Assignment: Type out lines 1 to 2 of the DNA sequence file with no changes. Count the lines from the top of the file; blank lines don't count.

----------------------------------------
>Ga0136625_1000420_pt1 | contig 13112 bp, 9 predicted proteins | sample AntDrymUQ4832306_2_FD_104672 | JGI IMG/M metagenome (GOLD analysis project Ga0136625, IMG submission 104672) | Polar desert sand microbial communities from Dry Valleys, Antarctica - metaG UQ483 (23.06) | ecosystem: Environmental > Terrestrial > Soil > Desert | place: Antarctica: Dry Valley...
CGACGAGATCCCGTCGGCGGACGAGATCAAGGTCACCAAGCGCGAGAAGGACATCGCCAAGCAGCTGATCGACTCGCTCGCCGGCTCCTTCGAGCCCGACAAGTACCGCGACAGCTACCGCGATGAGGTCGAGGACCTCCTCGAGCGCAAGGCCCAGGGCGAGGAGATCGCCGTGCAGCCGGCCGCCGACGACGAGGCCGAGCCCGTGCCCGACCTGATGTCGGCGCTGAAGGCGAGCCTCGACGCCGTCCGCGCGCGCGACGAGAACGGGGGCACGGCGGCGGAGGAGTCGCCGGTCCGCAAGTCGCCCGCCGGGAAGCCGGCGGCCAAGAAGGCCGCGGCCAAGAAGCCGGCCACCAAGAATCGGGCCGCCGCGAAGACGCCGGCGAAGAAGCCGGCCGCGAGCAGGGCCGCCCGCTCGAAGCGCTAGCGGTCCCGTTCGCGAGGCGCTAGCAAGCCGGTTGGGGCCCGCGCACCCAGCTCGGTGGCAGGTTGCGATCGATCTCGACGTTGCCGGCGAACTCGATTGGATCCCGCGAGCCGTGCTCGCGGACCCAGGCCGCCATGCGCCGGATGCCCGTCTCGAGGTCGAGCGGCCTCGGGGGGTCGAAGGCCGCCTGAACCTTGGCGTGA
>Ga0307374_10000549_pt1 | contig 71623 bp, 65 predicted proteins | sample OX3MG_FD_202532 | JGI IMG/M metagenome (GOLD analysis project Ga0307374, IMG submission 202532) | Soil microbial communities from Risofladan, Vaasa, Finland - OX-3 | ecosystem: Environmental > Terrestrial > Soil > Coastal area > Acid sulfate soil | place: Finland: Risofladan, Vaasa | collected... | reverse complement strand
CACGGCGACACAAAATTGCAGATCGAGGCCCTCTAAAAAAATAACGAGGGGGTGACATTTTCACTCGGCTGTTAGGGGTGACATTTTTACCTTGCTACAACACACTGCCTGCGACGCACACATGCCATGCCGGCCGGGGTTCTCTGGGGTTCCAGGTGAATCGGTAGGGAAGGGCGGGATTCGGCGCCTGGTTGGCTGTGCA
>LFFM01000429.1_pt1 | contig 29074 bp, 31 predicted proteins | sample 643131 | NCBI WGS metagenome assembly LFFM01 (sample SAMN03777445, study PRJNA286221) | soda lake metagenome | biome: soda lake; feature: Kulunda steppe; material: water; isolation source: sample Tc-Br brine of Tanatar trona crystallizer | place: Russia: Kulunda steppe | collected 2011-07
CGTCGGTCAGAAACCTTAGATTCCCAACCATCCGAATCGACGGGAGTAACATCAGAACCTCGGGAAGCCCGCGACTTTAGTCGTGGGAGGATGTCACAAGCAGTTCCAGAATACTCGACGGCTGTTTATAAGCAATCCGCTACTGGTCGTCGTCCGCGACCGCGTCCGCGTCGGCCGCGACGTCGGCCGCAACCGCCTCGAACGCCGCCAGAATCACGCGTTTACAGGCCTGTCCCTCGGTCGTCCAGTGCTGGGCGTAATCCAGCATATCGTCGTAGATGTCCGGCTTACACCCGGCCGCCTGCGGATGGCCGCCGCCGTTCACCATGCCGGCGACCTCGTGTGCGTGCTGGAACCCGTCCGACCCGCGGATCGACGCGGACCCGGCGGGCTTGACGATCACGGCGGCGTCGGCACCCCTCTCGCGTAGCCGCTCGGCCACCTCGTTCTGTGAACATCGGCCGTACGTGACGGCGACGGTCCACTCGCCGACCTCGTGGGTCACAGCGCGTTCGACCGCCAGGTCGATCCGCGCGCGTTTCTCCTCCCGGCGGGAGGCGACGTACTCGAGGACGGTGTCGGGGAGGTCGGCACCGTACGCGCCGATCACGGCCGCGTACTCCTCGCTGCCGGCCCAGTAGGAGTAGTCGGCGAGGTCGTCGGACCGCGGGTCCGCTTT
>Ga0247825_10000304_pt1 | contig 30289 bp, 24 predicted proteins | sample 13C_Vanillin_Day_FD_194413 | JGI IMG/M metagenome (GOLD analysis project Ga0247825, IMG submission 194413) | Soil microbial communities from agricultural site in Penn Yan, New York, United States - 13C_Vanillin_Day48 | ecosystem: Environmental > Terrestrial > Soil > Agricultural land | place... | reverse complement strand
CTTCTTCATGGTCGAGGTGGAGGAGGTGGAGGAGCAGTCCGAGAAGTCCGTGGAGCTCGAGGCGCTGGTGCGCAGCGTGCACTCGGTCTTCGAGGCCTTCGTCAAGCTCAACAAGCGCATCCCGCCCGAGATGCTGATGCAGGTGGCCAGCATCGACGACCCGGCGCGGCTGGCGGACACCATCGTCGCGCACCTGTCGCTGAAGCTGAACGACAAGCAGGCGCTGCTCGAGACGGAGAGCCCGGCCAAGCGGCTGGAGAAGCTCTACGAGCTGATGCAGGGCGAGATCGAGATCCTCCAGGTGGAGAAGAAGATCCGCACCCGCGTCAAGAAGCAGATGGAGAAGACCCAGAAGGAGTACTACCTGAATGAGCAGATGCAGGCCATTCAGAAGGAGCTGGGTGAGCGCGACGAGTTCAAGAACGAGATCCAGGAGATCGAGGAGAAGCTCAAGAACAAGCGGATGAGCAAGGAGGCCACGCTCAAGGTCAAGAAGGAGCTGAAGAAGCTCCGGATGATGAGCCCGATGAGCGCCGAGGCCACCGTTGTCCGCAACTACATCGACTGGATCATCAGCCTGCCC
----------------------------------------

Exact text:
>Ga0136625_1000420_pt1 | contig 13112 bp, 9 predicted proteins | sample AntDrymUQ4832306_2_FD_104672 | JGI IMG/M metagenome (GOLD analysis project Ga0136625, IMG submission 104672) | Polar desert sand microbial communities from Dry Valleys, Antarctica - metaG UQ483 (23.06) | ecosystem: Environmental > Terrestrial > Soil > Desert | place: Antarctica: Dry Valley...
CGACGAGATCCCGTCGGCGGACGAGATCAAGGTCACCAAGCGCGAGAAGGACATCGCCAAGCAGCTGATCGACTCGCTCGCCGGCTCCTTCGAGCCCGACAAGTACCGCGACAGCTACCGCGATGAGGTCGAGGACCTCCTCGAGCGCAAGGCCCAGGGCGAGGAGATCGCCGTGCAGCCGGCCGCCGACGACGAGGCCGAGCCCGTGCCCGACCTGATGTCGGCGCTGAAGGCGAGCCTCGACGCCGTCCGCGCGCGCGACGAGAACGGGGGCACGGCGGCGGAGGAGTCGCCGGTCCGCAAGTCGCCCGCCGGGAAGCCGGCGGCCAAGAAGGCCGCGGCCAAGAAGCCGGCCACCAAGAATCGGGCCGCCGCGAAGACGCCGGCGAAGAAGCCGGCCGCGAGCAGGGCCGCCCGCTCGAAGCGCTAGCGGTCCCGTTCGCGAGGCGCTAGCAAGCCGGTTGGGGCCCGCGCACCCAGCTCGGTGGCAGGTTGCGATCGATCTCGACGTTGCCGGCGAACTCGATTGGATCCCGCGAGCCGTGCTCGCGGACCCAGGCCGCCATGCGCCGGATGCCCGTCTCGAGGTCGAGCGGCCTCGGGGGGTCGAAGGCCGCCTGAACCTTGGCGTGA